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Odontogenic Choriostoma in buccal mucosa associated with suspected Goldenhar Syndrome

Prashant M Battepati

Department of Preventive Dental Sciences, University of Taif, KSA

E-mail : bhuvaneswari.bibleraaj@uhsm.nhs.uk

Priyanka Gupta

Consultant Pediatric dentist, India

Bhari Sharanesha Manjunatha

Department of Oral Biology, Faculty of Dentistry, University of Taif, KSA

Bheema Setty Manasali

Department of Fixed Prosthodontics, Faculty of Dentistry, University of Taif, KSA

DOI: 10.15761/ICST.1000307

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Abstract

Presence of teeth or tooth like masses at unusual sites of perioral structures like maxillary sinus, nasal cavity, ear, lip etc have been occasionally reported. But presence of fully developed dental structures with supporting skeletal tissue at non tooth bearing areas is extremely rare entity. In this report a similar case of presence of supplemental dental tissue along with supporting skeletal structure at buccal mucosa affecting facial symmetry which was associated with suspected Goldenhar Syndrome is presented. Report of such condition is extremely scanty in available literature and has been termed as OdotogenicChoriostoma by certain authors.

Background

Presence of tooth or tooth like structures at extragingival sites is not uncommon. Various extra gingival sites are reported for presence of such kind of structures like nasal cavity, maxillary sinus, ear, tongue as well as mandibular condylar and coronoid process. Presence of such structures may cause malocclusion, difficulty in breathing, incomplete articulation and speech alteration.  Some of them are diagnosed early whereas some remain subclinical and diagnosed incidentally on radiograph. Confirmatory diagnosis for such structures is made by co relating clinical, radiographic and histological examination.

Presence of tooth like structures at unusual site is considered ectopic and their presence in soft tissue is seldom observed. The term ‘‘choriostoma’’ has been proposed for such kind of structures which are histologically normal for a part of body except at the site where it is located [1]. Primary classification of choriostoma has been proposed based on its clinical and histomorphologic features like salivary gland choriostoma, osseous and cartilaginous choriostoma, glial and gastric choriostoma etc [2]. Osseous and cartilageous types of choriostoma are most commonly seen in oral cavity [1]. For presentation of such lesions with dental component as well as its location on extra gingival site, term ‘odontogenic choriostoma’ seems to be appropriate. We present an unusual case of an 8 year old girl with presence of tooth like structures in right buccal mucosa with supporting bony extension from right maxillary posterior region associated with suspected case of Goldenhar syndrome, for which term odontogenic choriostoma is used.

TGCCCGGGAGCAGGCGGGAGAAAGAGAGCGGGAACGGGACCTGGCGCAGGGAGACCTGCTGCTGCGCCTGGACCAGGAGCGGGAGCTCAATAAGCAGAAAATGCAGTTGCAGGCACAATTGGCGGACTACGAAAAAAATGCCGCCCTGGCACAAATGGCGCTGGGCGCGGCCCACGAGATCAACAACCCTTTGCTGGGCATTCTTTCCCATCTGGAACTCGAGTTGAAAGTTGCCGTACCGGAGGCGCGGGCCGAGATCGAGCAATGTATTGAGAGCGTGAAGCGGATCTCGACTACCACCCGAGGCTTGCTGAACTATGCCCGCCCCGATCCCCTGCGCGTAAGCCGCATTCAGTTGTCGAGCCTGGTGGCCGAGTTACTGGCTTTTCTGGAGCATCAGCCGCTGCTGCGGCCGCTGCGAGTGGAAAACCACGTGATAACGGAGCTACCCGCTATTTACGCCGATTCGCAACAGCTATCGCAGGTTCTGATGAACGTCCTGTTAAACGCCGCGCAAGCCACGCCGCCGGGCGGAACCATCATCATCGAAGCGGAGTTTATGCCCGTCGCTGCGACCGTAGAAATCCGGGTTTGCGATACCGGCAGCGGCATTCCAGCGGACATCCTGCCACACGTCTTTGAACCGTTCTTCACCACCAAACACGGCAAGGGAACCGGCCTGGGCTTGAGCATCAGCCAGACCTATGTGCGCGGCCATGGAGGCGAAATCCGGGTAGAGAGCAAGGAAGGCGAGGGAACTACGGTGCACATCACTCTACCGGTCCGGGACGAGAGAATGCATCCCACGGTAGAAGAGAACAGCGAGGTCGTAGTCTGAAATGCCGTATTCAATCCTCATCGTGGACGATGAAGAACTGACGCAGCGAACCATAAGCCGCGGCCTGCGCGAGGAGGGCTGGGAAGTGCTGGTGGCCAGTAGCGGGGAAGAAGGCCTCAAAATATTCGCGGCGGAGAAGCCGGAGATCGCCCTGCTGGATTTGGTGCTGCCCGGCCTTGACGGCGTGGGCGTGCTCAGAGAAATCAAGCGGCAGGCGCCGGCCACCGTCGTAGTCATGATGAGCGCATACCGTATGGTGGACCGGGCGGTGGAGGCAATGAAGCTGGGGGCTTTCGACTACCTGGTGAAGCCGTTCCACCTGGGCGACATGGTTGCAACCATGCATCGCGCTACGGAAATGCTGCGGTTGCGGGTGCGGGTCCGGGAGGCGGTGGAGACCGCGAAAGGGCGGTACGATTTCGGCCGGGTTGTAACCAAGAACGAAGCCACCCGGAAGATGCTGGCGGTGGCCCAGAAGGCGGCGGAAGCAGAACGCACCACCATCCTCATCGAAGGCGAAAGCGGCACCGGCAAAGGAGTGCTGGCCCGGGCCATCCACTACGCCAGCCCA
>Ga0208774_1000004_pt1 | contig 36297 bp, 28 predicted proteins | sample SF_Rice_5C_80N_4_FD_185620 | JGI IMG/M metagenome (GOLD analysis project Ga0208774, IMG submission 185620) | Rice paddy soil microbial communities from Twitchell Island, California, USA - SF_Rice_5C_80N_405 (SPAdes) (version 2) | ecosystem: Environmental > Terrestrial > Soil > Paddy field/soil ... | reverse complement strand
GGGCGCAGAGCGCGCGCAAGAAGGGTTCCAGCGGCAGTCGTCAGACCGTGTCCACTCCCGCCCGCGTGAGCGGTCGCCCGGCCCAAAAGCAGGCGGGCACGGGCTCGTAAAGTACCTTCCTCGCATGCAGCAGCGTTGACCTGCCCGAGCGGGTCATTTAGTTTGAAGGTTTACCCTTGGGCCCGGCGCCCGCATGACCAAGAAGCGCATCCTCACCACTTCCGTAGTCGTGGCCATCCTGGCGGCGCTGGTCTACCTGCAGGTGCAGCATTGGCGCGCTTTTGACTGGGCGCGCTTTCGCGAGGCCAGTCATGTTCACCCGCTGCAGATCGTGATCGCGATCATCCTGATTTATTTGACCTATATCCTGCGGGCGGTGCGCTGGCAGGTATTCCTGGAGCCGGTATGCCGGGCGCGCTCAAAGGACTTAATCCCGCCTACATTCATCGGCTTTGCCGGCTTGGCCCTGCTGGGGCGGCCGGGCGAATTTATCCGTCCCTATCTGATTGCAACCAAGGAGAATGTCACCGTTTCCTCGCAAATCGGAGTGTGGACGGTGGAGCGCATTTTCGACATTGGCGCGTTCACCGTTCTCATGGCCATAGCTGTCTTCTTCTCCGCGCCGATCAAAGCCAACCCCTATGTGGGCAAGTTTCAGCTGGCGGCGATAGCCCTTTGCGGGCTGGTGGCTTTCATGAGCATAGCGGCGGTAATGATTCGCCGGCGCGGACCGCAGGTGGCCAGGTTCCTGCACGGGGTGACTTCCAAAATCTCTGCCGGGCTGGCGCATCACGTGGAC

Case presentation

An 8 year old girl reported to department of Pediatric dentistry,with chief complaint of presence of decayed teeth in right and left back region of lower jaw with no associated symptoms.

On extra oral examination, loss of facial symmetry was evident (Figure 1).  There was presence of diffuse swelling extending from right corner ofmouth to tragus of right ear. Superiorly, it was extending to infraorbital region of right eye and inferiorly till angle of the mandible on same side. There was no obliteration of nasolabial fold seen. Right corner of the mouth was appeared to be stretched out and with presence of faded groove running (resembling a surgical scar) from right corner of mouth, which was merging with the cheek after travelling a distance of 1cm.On palpation, swelling was non-tender and firm in consistency. Seemingly child was not much concerned about the asymmetrical face.

Figure 1. Frontal view of patient showing facial asymmetry on right side.

On intra oral examination: Patient’s mouth opening was sufficient and she was able to articulate her teeth. A mixed dentition stage was seen with erupted 11, 21, 16,26,36,46, and 31,32,41,42 in oral cavity. There was presence of proximal decay with respect to mandibular right and left first primary molars.

While examining intra oral soft tissues, a supplemental tooth like structure was revealed on right buccal mucosa distal to permanent 1stmolar which closely resembled the morphology of permanent maxillary molar. With respect to tooth like mass, almost two third of crown was exposed in oral cavity which was facing permanent first molar (Figure 2). On palpation, surrounding mucosa was apparently normal and there were no signs of inflammation or infection. Bidigital palpation confirmed that the structure was firmly adherent to the underlying tissues as it was firm and immovable.

Figure 2:  Intra-oral view showing supplemental tooth like structure on right buccal mucosa distal to permanent 1st molar

On further questioning, parents revealed that the swelling was first noticed few years back and gradually increased to present size. There was no history of trauma. Patient’s medical history was significant as she had visited pediatricianand ENT specialist when she was 2 years old. Reports by pediatrician revealed presence of multiple ear abnormalities and ear tags, macrostomia, right eye anomalies and hearing impairmentfollowed by advise for x-ray for cervical spine, echocardiography and test for hearing assessment. Investigatoryreportsby department of audiology from a hospital  were accessed which revealed that on performing BERA test(Brainstem Evoked Response Audiometry)there was moderate hearing impairment with respect to left ear and right ear was normal. Whereas, reports of ECG and chest x-ray had shown no abnormalities.One of the medical reports of the childalso showed a provisional diagnosis of Goldenhar syndrome at age of 2 years.